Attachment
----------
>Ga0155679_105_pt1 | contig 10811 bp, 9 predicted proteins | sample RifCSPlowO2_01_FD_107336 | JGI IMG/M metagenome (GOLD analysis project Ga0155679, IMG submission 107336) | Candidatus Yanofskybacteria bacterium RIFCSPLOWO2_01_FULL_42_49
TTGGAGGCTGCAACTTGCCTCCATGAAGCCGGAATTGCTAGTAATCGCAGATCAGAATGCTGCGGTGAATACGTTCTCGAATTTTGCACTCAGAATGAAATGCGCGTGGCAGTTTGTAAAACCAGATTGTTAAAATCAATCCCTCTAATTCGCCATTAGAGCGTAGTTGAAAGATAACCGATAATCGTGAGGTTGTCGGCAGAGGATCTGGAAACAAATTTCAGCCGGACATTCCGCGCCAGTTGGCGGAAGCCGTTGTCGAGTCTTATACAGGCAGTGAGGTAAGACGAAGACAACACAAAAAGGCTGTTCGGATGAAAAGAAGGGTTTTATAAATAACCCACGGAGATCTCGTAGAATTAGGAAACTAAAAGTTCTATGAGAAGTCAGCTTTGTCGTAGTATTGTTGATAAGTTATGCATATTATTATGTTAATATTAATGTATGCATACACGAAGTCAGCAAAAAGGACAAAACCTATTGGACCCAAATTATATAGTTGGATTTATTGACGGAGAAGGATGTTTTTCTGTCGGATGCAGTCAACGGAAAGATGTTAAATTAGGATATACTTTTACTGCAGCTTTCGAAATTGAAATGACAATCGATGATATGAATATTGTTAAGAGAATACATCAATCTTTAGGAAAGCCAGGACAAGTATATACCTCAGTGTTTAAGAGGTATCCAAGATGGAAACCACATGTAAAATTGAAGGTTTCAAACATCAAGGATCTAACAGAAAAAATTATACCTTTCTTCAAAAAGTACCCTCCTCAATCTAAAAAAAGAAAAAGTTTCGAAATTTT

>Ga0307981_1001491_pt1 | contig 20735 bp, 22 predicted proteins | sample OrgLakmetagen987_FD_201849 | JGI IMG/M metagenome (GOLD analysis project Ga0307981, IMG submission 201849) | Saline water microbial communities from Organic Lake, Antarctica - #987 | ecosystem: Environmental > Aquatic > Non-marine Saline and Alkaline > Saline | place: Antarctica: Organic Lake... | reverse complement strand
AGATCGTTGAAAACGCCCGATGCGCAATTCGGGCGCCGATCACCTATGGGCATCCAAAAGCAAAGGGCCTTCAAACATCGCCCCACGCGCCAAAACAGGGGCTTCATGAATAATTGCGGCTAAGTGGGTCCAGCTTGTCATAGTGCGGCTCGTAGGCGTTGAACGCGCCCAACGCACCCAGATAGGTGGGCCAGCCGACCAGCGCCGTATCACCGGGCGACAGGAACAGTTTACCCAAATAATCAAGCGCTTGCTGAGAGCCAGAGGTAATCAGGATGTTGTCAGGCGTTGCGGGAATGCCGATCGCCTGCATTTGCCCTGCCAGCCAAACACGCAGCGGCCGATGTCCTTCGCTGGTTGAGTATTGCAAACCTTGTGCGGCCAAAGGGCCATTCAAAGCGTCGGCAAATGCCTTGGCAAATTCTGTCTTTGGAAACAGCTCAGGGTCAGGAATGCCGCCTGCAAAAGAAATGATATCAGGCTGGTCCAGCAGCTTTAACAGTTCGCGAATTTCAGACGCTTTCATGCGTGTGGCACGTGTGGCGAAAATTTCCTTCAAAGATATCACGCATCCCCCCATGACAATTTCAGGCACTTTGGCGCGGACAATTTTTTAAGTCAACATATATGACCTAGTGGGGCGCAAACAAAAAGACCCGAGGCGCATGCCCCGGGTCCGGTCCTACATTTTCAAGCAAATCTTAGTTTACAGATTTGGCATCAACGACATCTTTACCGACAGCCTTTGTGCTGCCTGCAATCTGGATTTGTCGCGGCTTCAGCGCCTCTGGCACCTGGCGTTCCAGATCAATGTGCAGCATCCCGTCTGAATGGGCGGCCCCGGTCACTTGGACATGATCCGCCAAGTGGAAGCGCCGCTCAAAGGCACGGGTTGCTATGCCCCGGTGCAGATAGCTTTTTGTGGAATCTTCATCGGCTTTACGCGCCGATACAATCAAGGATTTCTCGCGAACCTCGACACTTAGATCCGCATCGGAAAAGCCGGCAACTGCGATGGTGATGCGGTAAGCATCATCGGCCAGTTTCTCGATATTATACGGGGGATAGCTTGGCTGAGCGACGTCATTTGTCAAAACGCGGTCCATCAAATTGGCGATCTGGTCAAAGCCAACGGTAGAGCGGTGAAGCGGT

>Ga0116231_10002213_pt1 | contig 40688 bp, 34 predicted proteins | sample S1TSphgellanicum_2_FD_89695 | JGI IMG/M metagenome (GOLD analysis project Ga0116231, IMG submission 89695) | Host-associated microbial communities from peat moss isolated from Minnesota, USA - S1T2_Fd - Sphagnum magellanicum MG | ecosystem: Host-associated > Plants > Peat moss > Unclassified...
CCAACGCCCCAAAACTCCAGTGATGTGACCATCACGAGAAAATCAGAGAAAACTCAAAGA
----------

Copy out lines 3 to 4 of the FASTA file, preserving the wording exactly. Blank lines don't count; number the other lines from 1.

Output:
>Ga0307981_1001491_pt1 | contig 20735 bp, 22 predicted proteins | sample OrgLakmetagen987_FD_201849 | JGI IMG/M metagenome (GOLD analysis project Ga0307981, IMG submission 201849) | Saline water microbial communities from Organic Lake, Antarctica - #987 | ecosystem: Environmental > Aquatic > Non-marine Saline and Alkaline > Saline | place: Antarctica: Organic Lake... | reverse complement strand
AGATCGTTGAAAACGCCCGATGCGCAATTCGGGCGCCGATCACCTATGGGCATCCAAAAGCAAAGGGCCTTCAAACATCGCCCCACGCGCCAAAACAGGGGCTTCATGAATAATTGCGGCTAAGTGGGTCCAGCTTGTCATAGTGCGGCTCGTAGGCGTTGAACGCGCCCAACGCACCCAGATAGGTGGGCCAGCCGACCAGCGCCGTATCACCGGGCGACAGGAACAGTTTACCCAAATAATCAAGCGCTTGCTGAGAGCCAGAGGTAATCAGGATGTTGTCAGGCGTTGCGGGAATGCCGATCGCCTGCATTTGCCCTGCCAGCCAAACACGCAGCGGCCGATGTCCTTCGCTGGTTGAGTATTGCAAACCTTGTGCGGCCAAAGGGCCATTCAAAGCGTCGGCAAATGCCTTGGCAAATTCTGTCTTTGGAAACAGCTCAGGGTCAGGAATGCCGCCTGCAAAAGAAATGATATCAGGCTGGTCCAGCAGCTTTAACAGTTCGCGAATTTCAGACGCTTTCATGCGTGTGGCACGTGTGGCGAAAATTTCCTTCAAAGATATCACGCATCCCCCCATGACAATTTCAGGCACTTTGGCGCGGACAATTTTTTAAGTCAACATATATGACCTAGTGGGGCGCAAACAAAAAGACCCGAGGCGCATGCCCCGGGTCCGGTCCTACATTTTCAAGCAAATCTTAGTTTACAGATTTGGCATCAACGACATCTTTACCGACAGCCTTTGTGCTGCCTGCAATCTGGATTTGTCGCGGCTTCAGCGCCTCTGGCACCTGGCGTTCCAGATCAATGTGCAGCATCCCGTCTGAATGGGCGGCCCCGGTCACTTGGACATGATCCGCCAAGTGGAAGCGCCGCTCAAAGGCACGGGTTGCTATGCCCCGGTGCAGATAGCTTTTTGTGGAATCTTCATCGGCTTTACGCGCCGATACAATCAAGGATTTCTCGCGAACCTCGACACTTAGATCCGCATCGGAAAAGCCGGCAACTGCGATGGTGATGCGGTAAGCATCATCGGCCAGTTTCTCGATATTATACGGGGGATAGCTTGGCTGAGCGACGTCATTTGTCAAAACGCGGTCCATCAAATTGGCGATCTGGTCAAAGCCAACGGTAGAGCGGTGAAGCGGT